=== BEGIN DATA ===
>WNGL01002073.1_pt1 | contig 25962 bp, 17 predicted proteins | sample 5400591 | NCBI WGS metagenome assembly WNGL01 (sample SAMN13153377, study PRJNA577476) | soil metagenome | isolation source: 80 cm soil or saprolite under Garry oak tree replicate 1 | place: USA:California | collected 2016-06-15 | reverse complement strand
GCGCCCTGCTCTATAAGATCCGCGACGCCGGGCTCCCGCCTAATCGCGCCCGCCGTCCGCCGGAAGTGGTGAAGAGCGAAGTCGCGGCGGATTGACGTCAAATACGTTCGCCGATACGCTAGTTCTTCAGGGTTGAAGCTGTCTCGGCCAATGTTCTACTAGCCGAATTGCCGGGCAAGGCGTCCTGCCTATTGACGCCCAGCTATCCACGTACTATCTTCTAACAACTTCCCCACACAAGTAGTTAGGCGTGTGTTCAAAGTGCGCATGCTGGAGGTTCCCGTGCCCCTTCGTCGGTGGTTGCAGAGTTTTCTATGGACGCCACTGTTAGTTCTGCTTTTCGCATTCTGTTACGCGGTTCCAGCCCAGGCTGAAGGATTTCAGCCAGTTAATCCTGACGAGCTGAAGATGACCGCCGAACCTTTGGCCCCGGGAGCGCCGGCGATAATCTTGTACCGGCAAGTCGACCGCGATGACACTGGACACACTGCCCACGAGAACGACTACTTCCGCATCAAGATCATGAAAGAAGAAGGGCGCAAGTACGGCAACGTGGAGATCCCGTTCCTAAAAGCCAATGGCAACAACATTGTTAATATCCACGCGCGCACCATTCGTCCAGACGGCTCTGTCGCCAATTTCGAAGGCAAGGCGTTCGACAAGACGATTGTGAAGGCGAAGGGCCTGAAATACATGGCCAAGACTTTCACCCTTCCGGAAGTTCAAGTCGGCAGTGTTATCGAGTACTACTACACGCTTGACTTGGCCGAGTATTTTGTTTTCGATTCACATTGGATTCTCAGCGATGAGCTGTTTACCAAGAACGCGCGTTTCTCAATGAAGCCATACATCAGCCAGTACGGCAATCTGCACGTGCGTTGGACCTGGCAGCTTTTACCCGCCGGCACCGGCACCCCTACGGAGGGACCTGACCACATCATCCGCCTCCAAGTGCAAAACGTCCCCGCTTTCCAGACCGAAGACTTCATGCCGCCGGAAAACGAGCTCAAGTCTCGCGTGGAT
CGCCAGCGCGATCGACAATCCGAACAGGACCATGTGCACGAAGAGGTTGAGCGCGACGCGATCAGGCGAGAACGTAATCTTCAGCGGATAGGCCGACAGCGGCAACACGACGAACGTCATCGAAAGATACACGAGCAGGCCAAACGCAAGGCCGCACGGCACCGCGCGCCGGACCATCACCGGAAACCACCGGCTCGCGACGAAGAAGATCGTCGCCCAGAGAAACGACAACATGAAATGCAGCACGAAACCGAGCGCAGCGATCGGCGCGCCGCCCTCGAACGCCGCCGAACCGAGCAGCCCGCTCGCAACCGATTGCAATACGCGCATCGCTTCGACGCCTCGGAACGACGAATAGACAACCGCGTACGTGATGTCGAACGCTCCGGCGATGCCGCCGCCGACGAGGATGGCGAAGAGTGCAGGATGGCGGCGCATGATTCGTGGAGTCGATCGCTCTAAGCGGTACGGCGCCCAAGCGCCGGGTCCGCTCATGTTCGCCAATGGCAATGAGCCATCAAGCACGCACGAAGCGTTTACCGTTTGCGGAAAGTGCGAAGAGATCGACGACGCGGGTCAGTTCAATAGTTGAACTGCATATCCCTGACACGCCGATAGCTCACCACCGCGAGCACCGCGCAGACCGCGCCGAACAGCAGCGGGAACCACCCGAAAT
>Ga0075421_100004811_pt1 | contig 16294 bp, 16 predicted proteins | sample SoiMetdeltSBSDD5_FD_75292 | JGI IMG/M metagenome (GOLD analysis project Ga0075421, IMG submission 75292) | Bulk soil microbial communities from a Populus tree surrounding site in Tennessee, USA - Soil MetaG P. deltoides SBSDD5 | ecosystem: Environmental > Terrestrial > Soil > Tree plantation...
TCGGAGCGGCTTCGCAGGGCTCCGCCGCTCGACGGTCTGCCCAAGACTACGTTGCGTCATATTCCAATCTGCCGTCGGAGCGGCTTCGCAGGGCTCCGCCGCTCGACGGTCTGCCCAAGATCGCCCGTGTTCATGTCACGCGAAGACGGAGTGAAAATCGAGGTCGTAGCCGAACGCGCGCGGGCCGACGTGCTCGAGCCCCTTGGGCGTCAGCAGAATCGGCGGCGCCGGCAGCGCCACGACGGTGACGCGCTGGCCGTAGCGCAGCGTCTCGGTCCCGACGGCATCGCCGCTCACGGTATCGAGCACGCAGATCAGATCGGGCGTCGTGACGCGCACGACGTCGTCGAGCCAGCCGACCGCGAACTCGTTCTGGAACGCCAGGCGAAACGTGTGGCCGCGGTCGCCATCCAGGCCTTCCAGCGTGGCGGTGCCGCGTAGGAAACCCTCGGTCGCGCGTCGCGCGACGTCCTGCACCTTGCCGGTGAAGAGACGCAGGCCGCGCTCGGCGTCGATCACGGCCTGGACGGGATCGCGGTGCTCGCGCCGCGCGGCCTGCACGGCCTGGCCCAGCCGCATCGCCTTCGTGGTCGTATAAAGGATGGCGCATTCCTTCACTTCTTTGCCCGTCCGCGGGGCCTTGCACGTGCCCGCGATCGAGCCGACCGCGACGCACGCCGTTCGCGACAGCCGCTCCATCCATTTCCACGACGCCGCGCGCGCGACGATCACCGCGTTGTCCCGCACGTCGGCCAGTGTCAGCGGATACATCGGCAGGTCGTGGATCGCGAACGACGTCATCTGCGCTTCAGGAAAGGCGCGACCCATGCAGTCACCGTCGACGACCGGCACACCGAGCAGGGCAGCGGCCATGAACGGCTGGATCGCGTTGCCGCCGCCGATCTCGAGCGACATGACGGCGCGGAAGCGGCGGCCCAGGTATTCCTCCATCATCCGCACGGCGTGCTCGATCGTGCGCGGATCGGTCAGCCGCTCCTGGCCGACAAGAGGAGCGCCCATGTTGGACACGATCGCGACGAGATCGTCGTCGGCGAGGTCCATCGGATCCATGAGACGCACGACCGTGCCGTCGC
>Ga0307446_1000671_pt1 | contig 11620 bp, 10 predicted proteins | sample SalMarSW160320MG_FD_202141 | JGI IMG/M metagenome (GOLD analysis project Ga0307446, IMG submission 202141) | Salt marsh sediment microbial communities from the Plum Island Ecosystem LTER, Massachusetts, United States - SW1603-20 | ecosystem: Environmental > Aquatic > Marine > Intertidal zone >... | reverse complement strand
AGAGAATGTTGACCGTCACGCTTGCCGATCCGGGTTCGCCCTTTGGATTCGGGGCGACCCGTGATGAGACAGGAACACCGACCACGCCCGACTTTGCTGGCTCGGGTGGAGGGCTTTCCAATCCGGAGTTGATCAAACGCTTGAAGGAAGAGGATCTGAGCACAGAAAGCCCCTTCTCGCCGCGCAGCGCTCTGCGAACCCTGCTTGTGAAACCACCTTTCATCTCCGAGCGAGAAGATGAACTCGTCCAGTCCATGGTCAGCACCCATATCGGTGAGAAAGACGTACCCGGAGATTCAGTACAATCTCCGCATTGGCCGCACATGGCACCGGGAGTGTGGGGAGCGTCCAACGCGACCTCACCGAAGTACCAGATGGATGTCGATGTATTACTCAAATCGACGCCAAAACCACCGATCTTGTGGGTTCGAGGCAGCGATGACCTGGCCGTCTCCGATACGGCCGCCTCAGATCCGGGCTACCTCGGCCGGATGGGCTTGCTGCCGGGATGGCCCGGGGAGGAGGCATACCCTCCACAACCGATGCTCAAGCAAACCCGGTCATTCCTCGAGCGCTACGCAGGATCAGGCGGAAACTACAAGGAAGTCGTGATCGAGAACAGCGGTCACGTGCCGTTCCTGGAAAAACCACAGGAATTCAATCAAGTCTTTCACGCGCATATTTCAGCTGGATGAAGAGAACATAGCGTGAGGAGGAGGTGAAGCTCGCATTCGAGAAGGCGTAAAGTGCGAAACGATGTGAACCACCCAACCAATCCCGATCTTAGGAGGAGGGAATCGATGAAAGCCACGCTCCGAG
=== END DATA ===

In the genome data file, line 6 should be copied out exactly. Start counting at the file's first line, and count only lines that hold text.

>Ga0307446_1000671_pt1 | contig 11620 bp, 10 predicted proteins | sample SalMarSW160320MG_FD_202141 | JGI IMG/M metagenome (GOLD analysis project Ga0307446, IMG submission 202141) | Salt marsh sediment microbial communities from the Plum Island Ecosystem LTER, Massachusetts, United States - SW1603-20 | ecosystem: Environmental > Aquatic > Marine > Intertidal zone >... | reverse complement strand